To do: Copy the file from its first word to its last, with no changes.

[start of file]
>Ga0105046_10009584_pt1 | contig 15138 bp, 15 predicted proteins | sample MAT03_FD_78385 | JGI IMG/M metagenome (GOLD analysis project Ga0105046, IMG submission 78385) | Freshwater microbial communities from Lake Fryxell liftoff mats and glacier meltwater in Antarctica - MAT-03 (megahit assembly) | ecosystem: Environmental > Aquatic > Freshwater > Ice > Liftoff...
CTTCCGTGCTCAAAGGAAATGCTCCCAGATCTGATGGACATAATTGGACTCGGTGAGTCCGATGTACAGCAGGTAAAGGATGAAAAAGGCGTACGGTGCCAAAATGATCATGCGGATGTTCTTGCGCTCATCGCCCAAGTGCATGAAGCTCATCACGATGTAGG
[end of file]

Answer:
>Ga0105046_10009584_pt1 | contig 15138 bp, 15 predicted proteins | sample MAT03_FD_78385 | JGI IMG/M metagenome (GOLD analysis project Ga0105046, IMG submission 78385) | Freshwater microbial communities from Lake Fryxell liftoff mats and glacier meltwater in Antarctica - MAT-03 (megahit assembly) | ecosystem: Environmental > Aquatic > Freshwater > Ice > Liftoff...
CTTCCGTGCTCAAAGGAAATGCTCCCAGATCTGATGGACATAATTGGACTCGGTGAGTCCGATGTACAGCAGGTAAAGGATGAAAAAGGCGTACGGTGCCAAAATGATCATGCGGATGTTCTTGCGCTCATCGCCCAAGTGCATGAAGCTCATCACGATGTAGG